Begin at her childhood home at 9 Rue de Rennes on the Left Bank. De Beauvoir grew up in this upper middle class household before rebelling against her bourgeois upbringing as a teenager. Not far away is Café de Flore, where De Beauvoir and her lifelong partner Jean-Paul Sartre spent endless hours writing and debating existentialist philosophy.
Stroll east along Boulevard Saint-Germain-des-Prés, the central artery of the Left Bank where many of Paris' famous cafés and brasseries line the streets. De Beauvoir and Sartre were regulars at Les Deux Magots, envisioning the young couple huddled over books and coffee inside.
Continue along the bustling Boulevard Saint-Michel, where you can browse the book stalls lining the river's edge. De Beauvoir spent hours here searching for titles that weren't available elsewhere. Duck into a few of the independent bookshops that are still scattered throughout the area.
Make your way to Shakespeare and Company, the famous English language bookstore that attracted bohemian writers and artists. De Beauvoir supported the original shop under Sylvia Beach during WWII Nazi occupation, when it became a gathering space for resistance intellectuals.
Cross the pedestrian bridge to the Île de la Cité and stroll the river quays, one of De Beauvoir's favorite areas for contemplation. Standing on Pont Neuf, she remarked that "it is always a great delight to get a breathing space between stone and river.”
End your walk on Quai de Bourbon on Île Saint-Louis, where De Beauvoir lived with Sartre after the war. Their fourth floor apartment had panoramic views of the Seine - the perfect vantage point for the existential discussions that shaped The Second Sex and De Beauvoir's views on women's struggle for liberation and purpose.
Discover Paris Through the Pages of its Famous Authors - Dining Out with Julia Child's Paris Kitchen
Julia Child wasn't always America's favorite French chef. In fact, when she first moved to Paris in 1948 with her husband Paul, she could barely cook! Yet the dishes Child learned to master in Paris kitchens became the foundation for her legendary career. Reliving Julia's Parisian dining education offers a tasty trip for any fan.
Wander through Les Halles, where Julia savored her first French meal at La Couronne. She called their sole meunière "an opening up of the soul and spirit for me." Nearby, pop into École de Cuisine Alain Ducasse for a cooking class to channel your inner Julia. The Rue de Seine is dotted with galleries like those Julia explored before discovering her true calling in the kitchen.
Rue de l'Exposition was home to L'École des Trois Gourmandes, where Julia had her breakthrough as a cook. The school is now closed, but you can glimpse the building and envision Julia toiling away inside. Julia also learned from local chefs like Max Bugnard, who owned the long-closed Le Cordon Bleu cooking school. Stand outside where it once operated on Rue du Faubourg Saint-Honoré, picturing Julia eagerly absorbing French cuisine secrets.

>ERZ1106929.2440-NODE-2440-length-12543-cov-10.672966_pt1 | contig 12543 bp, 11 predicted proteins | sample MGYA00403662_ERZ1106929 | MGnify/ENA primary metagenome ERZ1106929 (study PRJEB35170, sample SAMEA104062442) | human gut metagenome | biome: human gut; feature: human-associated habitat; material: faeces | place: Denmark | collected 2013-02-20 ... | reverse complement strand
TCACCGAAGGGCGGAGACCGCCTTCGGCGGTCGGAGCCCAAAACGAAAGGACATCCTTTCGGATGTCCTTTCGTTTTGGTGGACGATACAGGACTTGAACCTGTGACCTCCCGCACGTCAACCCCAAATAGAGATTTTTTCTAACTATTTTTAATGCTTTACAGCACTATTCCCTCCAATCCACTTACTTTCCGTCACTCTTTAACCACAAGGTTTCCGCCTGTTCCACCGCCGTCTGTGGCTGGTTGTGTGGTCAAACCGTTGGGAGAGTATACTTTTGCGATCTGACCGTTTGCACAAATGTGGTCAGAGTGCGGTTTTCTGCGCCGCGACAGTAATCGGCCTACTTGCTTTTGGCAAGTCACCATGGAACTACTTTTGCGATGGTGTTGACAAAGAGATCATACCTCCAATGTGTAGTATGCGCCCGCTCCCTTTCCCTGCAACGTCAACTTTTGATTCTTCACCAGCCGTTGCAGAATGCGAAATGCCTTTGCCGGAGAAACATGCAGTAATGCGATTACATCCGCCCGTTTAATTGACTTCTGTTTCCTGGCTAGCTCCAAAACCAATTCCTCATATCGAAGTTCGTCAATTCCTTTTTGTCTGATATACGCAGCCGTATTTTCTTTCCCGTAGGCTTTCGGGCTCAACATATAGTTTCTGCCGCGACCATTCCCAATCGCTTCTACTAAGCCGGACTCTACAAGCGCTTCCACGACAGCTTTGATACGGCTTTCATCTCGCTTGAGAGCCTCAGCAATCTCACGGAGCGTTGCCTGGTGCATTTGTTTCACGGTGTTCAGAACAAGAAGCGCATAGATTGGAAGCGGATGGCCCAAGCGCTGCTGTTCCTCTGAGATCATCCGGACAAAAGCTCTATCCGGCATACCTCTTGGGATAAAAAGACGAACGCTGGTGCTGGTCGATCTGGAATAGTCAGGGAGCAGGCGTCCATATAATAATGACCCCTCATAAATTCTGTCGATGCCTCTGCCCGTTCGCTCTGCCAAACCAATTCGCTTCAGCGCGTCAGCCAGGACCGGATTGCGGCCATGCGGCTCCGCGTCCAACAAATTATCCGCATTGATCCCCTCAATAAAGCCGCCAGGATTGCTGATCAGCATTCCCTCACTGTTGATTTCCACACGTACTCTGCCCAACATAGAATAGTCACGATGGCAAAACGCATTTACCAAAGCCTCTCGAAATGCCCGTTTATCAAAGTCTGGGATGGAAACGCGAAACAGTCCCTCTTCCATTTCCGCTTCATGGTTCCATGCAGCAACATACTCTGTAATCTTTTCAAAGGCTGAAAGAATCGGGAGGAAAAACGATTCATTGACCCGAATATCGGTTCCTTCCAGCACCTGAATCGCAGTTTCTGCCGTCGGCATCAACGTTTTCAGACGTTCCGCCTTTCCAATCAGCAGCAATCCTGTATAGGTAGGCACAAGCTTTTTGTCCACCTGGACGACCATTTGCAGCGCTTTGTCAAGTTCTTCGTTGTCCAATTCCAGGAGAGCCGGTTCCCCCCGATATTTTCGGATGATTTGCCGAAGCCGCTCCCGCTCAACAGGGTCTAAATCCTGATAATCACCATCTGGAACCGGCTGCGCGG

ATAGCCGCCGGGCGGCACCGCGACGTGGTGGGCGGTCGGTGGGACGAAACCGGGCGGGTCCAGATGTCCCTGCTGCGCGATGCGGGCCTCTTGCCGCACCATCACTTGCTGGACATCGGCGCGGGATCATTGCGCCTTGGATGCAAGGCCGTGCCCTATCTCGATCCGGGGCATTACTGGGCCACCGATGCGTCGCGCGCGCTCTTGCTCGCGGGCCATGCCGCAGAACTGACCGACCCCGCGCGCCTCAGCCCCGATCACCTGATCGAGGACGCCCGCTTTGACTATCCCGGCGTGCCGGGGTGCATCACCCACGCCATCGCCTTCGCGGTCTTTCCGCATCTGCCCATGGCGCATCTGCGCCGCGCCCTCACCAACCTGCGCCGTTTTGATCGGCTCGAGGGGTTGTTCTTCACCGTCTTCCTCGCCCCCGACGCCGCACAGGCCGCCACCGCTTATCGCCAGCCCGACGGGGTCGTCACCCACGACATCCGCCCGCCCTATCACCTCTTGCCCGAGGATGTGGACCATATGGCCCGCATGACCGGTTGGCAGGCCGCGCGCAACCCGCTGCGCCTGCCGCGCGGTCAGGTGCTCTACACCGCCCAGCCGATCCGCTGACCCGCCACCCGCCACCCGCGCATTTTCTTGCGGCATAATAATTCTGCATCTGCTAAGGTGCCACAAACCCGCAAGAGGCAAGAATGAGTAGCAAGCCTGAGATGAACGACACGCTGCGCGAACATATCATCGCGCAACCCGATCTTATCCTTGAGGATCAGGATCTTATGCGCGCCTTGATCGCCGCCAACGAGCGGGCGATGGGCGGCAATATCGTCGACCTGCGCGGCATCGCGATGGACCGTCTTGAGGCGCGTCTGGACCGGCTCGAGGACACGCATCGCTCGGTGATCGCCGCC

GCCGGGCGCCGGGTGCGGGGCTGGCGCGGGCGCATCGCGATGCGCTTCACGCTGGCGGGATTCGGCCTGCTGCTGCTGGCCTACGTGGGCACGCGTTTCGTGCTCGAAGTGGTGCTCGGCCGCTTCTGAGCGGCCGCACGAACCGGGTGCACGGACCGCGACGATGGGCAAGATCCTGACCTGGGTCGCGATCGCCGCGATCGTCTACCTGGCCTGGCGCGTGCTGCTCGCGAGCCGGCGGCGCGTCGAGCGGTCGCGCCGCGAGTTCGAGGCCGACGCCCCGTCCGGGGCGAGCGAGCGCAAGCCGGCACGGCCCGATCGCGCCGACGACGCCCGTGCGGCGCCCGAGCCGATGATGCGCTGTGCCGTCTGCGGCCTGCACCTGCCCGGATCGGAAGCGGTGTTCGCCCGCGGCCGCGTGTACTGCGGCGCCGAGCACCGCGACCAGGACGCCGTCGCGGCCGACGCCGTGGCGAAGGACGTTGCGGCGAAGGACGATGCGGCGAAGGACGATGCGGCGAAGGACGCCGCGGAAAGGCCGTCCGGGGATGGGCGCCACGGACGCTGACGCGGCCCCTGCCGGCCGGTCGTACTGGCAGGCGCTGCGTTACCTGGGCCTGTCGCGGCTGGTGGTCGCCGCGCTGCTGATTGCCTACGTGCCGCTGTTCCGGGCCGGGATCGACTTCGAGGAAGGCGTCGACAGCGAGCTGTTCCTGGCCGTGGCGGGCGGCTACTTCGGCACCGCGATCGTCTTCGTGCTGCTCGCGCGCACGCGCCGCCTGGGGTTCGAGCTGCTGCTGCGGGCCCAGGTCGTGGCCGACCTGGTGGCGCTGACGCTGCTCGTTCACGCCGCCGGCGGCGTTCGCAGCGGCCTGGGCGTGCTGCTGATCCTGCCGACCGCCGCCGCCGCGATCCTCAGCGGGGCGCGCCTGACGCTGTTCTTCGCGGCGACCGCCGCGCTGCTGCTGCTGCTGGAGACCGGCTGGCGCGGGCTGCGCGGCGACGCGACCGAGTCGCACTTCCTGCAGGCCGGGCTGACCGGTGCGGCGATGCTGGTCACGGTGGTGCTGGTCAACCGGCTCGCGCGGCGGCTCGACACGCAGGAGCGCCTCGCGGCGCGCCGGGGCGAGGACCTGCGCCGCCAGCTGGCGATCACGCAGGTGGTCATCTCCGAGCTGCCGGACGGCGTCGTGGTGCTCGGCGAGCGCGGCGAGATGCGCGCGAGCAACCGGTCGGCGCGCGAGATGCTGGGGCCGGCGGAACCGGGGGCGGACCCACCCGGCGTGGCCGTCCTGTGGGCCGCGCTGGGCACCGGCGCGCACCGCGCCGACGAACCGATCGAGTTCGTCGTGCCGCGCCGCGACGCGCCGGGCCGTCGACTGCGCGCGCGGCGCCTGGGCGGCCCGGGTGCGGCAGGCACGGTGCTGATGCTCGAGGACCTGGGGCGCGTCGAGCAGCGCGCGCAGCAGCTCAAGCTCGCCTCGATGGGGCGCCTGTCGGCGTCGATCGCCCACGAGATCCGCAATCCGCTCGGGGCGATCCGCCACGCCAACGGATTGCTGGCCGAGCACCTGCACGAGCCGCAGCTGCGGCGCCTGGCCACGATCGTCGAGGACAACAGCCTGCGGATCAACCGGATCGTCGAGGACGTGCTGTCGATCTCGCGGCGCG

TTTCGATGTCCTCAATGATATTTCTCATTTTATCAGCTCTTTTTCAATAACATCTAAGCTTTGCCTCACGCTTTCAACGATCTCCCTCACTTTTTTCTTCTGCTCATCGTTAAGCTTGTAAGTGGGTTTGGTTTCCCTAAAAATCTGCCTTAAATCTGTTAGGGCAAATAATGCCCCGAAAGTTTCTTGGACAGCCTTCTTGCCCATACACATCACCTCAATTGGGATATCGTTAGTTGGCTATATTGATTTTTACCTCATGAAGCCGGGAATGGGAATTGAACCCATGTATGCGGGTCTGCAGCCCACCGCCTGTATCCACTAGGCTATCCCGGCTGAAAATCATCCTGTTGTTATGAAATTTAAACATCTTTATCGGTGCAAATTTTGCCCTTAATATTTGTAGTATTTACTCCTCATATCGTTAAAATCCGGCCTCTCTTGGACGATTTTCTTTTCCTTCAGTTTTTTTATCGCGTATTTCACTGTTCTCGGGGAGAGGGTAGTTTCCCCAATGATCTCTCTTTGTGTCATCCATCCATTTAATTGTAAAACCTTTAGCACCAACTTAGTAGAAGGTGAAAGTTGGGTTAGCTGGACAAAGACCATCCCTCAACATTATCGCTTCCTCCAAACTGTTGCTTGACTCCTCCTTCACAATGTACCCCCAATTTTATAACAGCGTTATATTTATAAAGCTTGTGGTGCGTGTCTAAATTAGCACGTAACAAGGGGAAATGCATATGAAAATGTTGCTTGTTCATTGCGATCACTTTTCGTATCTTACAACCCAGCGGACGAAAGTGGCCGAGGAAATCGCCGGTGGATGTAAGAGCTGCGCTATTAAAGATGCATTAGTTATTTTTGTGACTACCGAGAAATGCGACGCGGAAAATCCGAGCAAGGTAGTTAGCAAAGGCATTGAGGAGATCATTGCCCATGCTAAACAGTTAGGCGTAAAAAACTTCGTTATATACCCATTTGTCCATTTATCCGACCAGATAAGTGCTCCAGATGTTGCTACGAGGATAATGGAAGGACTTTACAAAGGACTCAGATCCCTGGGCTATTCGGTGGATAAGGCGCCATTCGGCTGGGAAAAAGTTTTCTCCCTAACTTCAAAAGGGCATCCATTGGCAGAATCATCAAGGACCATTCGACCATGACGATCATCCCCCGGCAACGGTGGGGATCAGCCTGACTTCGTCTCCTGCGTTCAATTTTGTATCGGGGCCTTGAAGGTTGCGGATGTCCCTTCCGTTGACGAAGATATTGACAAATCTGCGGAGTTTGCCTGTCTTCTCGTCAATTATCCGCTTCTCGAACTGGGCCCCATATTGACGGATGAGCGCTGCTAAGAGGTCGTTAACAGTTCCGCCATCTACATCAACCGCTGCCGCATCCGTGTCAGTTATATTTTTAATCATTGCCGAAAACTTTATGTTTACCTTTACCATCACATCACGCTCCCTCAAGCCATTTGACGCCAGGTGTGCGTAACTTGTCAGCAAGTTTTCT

When Julia longed for a taste of home, she bought ingredients at the American Food Store, now replaced by a Ladurée macaron shop. But Julia's old stomping grounds, like the former Rothschild mansion that housed the US Embassy Club, still dot the Golden Triangle neighborhood.
Of course, no Julia Child pilgrimage is complete without visiting the original Le Cordon Bleu. Julia honed her skills in their kitchens along with fellow American students. Take their cooking course to walk a mile in Julia's apron, learning classic French techniques like sauce velouté and pâté en croûte.
Discover Paris Through the Pages of its Famous Authors - Living La Vie Bohème with Murger's Scenes of Parisian Life
Paris in the 1840s was a melting pot of artists, writers, philosophers, and bohemians converging in the cafés and garrets of the Latin Quarter. At the center of this creative whirlwind was Henri Murger, whose stories immortalized the struggles and passions of young Romantics chasing inspiration in the City of Light. Murger's tales follow a group of impoverished writers and artists living la vie bohème, reveling in their freedom while scrambling to survive.
Retrace Murger's footsteps through the winding streets where his characters found love, friendship, heartbreak and artistic awakening. Begin at 10 Rue d'Enfer near Place Denfert-Rochereau, where his stories took place in the rooming house called the Hôtel du Gaillardbois. Imagine the lively dinner parties held here, where Rodolphe and his fellow bohemians drank, declaimed poetry and debated big ideas late into the night.
Stroll along Rue Monsieur le Prince, stopping at a classic brasserie like La Palette for steak frites and red wine. Envision Rodolphe and Marcel splurging on a meal here after selling a story, forgetting their poverty for one night of revelry. Absorb the nostalgic ambiance of the Latin Quarter's old stone lanes and let your creative spirit come alive.
Make your way to 13 Rue de la Montagne Sainte-Geneviève, now a historic plaque honoring Murger. But in his day it was Café Momus, where the story's characters hung out enjoying drinks, oysters and flirtation when they could spare a few sous.
Continue to 64 Boulevard Saint-Michel, the site of the legendary Taboure tavern where la vie bohème raged until the wee hours. Identify Le Relais Odéon at 36 Rue de l'Odéon, formerly the Café de la Rotonde where bohemians met before moving the party to Taboure.
End at Café de la Rotonde on Boulevard Montparnasse, as artists and intellectuals have done since 1911. Its terrace still emits the bohemian spirit of Murger's era, where struggling painters and writers found camaraderie over cheap wine and grand ideas. Relish the experience of embracing art for art's sake, if only for an evening.
Discover Paris Through the Pages of its Famous Authors - Visiting the Haunts of Victor Hugo's Hunchback
The Hunchback of Notre Dame remains one of the most beloved and enduring classics of French literature. Victor Hugo's 1831 novel introduced the world to the tragic figure of Quasimodo, the deformed bell ringer of Notre Dame Cathedral who falls for the beautiful gypsy Esmeralda. For any fan of the book, visiting the real-life locations that inspired Hugo offers insight into the dark, romantic vision of Paris he created.